HMO and a PPO

What Is the Difference Between an HMO and a PPO?

Selecting health insurance is often one of the most important decisions you will make. Health maintenance organizations (HMOs) and preferred provider organizations (PPOs) are types of managed health-care plans and can cost much less than comprehensive individual policies.

Through the use of managed care, HMOs and PPOs are able to reduce the costs of hospitals and physicians. Managed care is a set of incentives and disincentives for physicians to limit what the HMOs and PPOs consider unnecessary tests and procedures. Managed care generally requires the consent of a primary-care physician before a patient can see a specialist.

An HMO provides comprehensive health-care services to the insured for a fixed periodic payment. There may also be a nominal fee paid for each visit to a health-care provider. Unlike traditional insurance, HMOs actually provide the health care rather than just making payments to health-care providers. HMOs can have a variety of relationships with hospitals and physicians. Plan physicians may be salaried employees, members of an independent multi-specialty group, part of a network of independent multi-specialty groups, or part of an individual practice association.

Because HMOs integrate health-care providers with insurance, they are able to provide improved health-care delivery. This unique relationship often allows HMOs to maintain a lower cost of service from plan providers. Because the HMO is both a provider and an insurer, this allows for lower administrative costs and paperwork for the patient.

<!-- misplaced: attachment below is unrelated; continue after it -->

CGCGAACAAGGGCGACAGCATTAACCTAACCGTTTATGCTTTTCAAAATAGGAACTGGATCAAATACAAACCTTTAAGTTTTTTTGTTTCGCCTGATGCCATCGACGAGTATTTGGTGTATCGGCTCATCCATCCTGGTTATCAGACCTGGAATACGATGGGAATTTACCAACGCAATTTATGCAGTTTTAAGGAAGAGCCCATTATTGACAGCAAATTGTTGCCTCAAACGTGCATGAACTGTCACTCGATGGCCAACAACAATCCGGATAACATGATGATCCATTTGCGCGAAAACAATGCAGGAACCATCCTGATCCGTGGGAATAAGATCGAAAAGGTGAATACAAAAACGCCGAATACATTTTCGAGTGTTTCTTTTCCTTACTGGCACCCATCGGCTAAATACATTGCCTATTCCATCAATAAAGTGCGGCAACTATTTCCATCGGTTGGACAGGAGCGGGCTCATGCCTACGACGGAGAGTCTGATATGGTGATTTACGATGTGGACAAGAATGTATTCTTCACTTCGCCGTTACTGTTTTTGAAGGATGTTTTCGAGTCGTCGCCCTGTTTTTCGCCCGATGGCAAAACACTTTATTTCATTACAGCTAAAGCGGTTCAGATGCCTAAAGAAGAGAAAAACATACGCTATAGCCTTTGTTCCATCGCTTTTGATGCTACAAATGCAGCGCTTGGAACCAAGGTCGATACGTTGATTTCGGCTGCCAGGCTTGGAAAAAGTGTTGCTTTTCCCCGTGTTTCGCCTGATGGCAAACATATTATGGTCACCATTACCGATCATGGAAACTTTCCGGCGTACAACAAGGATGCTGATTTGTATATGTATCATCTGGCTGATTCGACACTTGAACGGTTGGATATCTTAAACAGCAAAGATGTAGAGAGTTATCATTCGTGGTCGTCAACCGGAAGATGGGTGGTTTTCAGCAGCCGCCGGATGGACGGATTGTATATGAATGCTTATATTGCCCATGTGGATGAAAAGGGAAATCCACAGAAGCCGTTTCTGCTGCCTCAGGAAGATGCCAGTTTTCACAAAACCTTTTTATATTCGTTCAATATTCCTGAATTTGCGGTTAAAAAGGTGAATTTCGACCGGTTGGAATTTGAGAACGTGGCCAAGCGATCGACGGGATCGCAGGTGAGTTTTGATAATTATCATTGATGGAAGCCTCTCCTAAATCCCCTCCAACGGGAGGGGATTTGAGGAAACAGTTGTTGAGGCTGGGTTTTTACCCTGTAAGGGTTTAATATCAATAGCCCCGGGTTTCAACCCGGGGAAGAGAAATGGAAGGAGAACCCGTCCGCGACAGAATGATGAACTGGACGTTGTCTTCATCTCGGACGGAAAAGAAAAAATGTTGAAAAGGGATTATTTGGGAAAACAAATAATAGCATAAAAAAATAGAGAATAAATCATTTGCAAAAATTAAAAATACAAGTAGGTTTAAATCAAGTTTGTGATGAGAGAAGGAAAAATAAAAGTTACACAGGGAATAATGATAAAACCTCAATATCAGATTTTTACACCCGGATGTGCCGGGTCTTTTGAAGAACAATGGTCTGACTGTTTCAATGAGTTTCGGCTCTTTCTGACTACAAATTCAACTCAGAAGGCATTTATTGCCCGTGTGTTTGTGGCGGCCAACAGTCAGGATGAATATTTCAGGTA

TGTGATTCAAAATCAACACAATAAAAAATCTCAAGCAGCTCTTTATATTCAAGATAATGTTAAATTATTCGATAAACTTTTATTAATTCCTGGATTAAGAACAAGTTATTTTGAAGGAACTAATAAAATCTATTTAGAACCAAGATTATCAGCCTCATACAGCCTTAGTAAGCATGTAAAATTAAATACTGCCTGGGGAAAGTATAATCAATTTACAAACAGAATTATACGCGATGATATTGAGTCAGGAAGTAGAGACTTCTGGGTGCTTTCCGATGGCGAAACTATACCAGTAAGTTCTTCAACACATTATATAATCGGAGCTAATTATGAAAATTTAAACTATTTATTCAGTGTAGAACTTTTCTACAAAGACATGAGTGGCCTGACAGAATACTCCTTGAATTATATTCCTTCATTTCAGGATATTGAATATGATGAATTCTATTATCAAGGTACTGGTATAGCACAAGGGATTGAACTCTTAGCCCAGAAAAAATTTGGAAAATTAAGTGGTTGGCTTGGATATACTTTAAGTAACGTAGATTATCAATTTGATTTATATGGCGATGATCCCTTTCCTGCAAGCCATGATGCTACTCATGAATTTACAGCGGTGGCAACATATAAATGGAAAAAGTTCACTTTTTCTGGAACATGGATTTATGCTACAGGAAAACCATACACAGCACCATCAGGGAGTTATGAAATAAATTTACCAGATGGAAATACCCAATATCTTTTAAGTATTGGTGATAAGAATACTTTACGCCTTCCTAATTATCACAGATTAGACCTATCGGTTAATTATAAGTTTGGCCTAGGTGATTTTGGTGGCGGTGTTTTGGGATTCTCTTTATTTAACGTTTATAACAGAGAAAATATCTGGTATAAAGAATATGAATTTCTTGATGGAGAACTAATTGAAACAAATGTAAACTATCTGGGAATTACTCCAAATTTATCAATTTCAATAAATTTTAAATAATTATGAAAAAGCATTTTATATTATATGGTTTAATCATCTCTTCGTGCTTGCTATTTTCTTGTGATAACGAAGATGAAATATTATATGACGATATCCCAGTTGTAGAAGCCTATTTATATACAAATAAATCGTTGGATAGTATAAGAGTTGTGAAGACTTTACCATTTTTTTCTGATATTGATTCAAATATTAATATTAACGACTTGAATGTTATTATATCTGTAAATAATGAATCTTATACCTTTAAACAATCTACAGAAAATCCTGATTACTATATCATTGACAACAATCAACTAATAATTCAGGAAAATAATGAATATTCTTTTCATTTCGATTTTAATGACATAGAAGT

HMOs also try to reduce costs by providing preventive care. Because visits to primary-care physicians are inexpensive for patients, the chance of early detection and care increases.

Preferred provider organizations have also contracted with hospitals and physicians to provide health-care services. Unlike the case with an HMO, you do not have to go to these physicians. However, you will pay more if you go outside the list of preferred providers. PPO plans usually have a deductible, which is the amount that the insured must pay before the PPO begins to pay. When the PPO plan does start to pay, it will usually pay a percentage of the bill and you have to pay the remainder, which is called “coinsurance.” Most plans have an out-of-pocket maximum. This helps protect you from paying more than a certain amount per year. After you exceed the out-of-pocket maximum, the coinsurance percentage paid by the PPO increases to 100%.

The out-of-pocket maximum, deductible, and coinsurance will each affect the cost of the PPO insurance coverage. You can help lower your premiums by having as high a deductible as you can afford to pay.

 

The information in this article is not intended to be tax or legal advice, and it may not be relied on for the purpose of avoiding any federal tax penalties. You are encouraged to seek tax or legal advice from an independent professional advisor. The content is derived from sources believed to be accurate. Neither the information presented nor any opinion expressed constitutes a solicitation for the purchase or sale of any security. This material was written and prepared by Emerald. © 2014 Emerald Connect, LLC

First Franklin Financial Services
2528 Barrington Circle, Suite 1 Tallahassee, FL 32308
Phone: 850422-7724 877897-5438 Fax: 850422-7736
bewing@cfiemail.com